Open Journal of Optimization
Vol.05 No.02(2016), Article ID:67514,13 pages

Hybrid Genetic Algorithm with K-Means for Clustering Problems

Ahamed Al Malki1, Mohamed M. Rizk1,2, M. A. El-Shorbagy3, A. A. Mousa1,3*

1Department of Mathematics and Statistic, Faculty of Science, Taif University, Taif, Saudi Arabia

2Department of Mathematics, Faculty of Science, Menoufia University, Al Minufya, Egypt

3Department of Basic engineering sciences, Faculty of Engineering, Menoufia University, Al Minufya, Egypt

Copyright © 2016 by authors and Scientific Research Publishing Inc.

This work is licensed under the Creative Commons Attribution International License (CC BY).

Received 21 May 2016; accepted 17 June 2016; published 21 June 2016


The K-means method is one of the most widely used clustering methods and has been implemented in many fields of science and technology. One of the major problems of the k-means algorithm is that it may produce empty clusters depending on initial center vectors. Genetic Algorithms (GAs) are adaptive heuristic search algorithm based on the evolutionary principles of natural selection and genetics. This paper presents a hybrid version of the k-means algorithm with GAs that efficiently eliminates this empty cluster problem. Results of simulation experiments using several data sets prove our claim.


Cluster Analysis, Genetic Algorithm, K-Means

1. Introduction

Genetic Algorithms (GAs) were introduced by Holland [1] and further described by Goldberg [2] as optimization approaches to find a global or near-global optimal solution. GAs are randomized heuristic search algorithm based on the evolutionary principles of natural selection and genetics. GAs represent smart exploitation of the random search which used for solving optimization problems. GAs are designed to simulate processes in natural systems necessary for evolution (i.e. it follows the principles first laid down by Charles Darwin of “survival of the fittest”) [3] - [8] . GA starts with a set of potential solutions (chromosomes). Next, genetic operators (selection, mutation and crossover) are applied one after another to obtain a new generation of chromosomes. This process is repeated until the termination criterion is met. In addition, GA uses only a simple scalar performance measure, so it is easy to use and implement [9] . Data mining techniques comprise three components model, preference criterion and search algorithm. The most common functions in data mining techniques are association rule mining, classification, clustering, regression, sequence, link analysis and dependency modelling. The flexibility of the model for representing the underlying data and the interpretability of the model in human terms is determined by Model representation. This includes decision trees and rules, linear and nonlinear models, probabilistic graphical dependency models, relational attribute models and example-based techniques such as the NN-rule and case-based reasoning [10] . The preference criterion is used for determining which model to use for mining, depending on the underlying dataset, by associating some measure of goodness with the model functions. It tries to generating a model function with a large number of degrees of freedom (i.e. avoid over-fitting of the underlying data). After selecting the model and the preference criterion, specification of the search algorithm is defined. Descriptive and predictive are two mainly kinds of data mining tasks. The descriptive techniques provide a summary of the data, while the predictive techniques learn from the current data to make predictions about the behaviour of new datasets. One of the popular descriptive data mining techniques is Clustering; where it is used for partitioning an input dataset into a number of clusters. Clustering or grouping is an exploratory procedure that searches for “natural” structure within a data set. This process involves sorting the data cases or objects, into groups or clusters, so that objects in the same cluster are more like one another than they are like objects in other clusters. Sorting occurs in the basis of similarities calculated from the data. Clustering is useful for data reduction, developing classification schemes, and suggestion or supporting hypotheses about the structure of the data [11] .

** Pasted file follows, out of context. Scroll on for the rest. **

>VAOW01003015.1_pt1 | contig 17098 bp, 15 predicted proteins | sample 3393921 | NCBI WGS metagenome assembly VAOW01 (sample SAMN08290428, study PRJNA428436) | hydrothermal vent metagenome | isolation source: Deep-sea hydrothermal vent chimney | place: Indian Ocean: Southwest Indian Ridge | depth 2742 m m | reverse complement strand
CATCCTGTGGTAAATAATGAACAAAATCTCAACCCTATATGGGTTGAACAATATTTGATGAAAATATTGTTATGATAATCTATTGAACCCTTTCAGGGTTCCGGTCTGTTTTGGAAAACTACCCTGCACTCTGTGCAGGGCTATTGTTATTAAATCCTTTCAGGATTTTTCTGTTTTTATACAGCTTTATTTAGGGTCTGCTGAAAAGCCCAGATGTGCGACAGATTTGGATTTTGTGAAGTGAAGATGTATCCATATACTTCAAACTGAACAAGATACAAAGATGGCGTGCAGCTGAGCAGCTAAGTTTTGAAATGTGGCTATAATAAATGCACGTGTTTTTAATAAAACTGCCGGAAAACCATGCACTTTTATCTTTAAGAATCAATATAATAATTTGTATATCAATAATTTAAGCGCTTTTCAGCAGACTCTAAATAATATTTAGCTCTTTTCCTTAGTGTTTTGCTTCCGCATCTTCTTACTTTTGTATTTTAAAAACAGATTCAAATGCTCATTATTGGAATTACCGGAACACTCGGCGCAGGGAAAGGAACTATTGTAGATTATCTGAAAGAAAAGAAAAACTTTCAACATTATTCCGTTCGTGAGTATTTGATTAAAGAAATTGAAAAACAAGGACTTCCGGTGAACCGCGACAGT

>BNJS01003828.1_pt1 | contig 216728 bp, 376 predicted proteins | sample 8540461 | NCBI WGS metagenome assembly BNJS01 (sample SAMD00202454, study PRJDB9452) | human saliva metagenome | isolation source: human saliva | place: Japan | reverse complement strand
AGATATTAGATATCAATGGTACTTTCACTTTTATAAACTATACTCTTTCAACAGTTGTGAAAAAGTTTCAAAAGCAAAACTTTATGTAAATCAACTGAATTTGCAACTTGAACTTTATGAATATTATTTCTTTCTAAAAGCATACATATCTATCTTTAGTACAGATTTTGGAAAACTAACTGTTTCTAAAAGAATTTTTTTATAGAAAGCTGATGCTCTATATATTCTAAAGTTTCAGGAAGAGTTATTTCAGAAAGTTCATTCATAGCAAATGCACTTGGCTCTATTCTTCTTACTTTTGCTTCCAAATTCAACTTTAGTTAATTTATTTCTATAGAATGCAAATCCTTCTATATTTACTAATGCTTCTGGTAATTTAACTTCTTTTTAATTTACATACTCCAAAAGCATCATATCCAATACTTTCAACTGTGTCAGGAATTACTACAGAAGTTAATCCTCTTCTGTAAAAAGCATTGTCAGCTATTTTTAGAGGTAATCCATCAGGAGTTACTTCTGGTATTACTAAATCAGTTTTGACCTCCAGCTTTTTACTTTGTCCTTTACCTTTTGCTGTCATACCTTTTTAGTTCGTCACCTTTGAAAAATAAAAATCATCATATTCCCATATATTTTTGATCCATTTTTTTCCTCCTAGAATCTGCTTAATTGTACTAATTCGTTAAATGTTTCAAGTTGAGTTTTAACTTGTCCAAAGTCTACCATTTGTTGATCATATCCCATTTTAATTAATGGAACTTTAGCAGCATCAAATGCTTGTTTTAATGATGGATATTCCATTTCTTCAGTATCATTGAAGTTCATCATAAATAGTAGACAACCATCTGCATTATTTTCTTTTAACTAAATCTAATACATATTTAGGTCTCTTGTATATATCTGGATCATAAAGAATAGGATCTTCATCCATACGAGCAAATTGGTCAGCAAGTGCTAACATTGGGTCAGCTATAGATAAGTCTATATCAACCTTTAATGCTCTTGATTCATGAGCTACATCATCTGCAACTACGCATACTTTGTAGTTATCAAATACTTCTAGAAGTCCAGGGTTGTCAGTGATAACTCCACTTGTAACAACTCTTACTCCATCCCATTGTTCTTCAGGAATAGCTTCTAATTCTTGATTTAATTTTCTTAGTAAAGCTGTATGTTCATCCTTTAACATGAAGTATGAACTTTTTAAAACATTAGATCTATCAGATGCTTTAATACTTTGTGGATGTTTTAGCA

2. Clustering

Clustering techniques have been used in a wide range of disciplines such as: A novel approach of cluster based optimal ranking of clicked URLs using genetic algorithm for effective personalized web search [12] , Optimal clustering of microgrids based on droop controller for improving reliability using a hybrid of harmony search and GAs [13] , Cluster analysis using optimization algorithms with newly designed objective functions [14] , and GA optimization of defect clusters in crystalline materials [15] .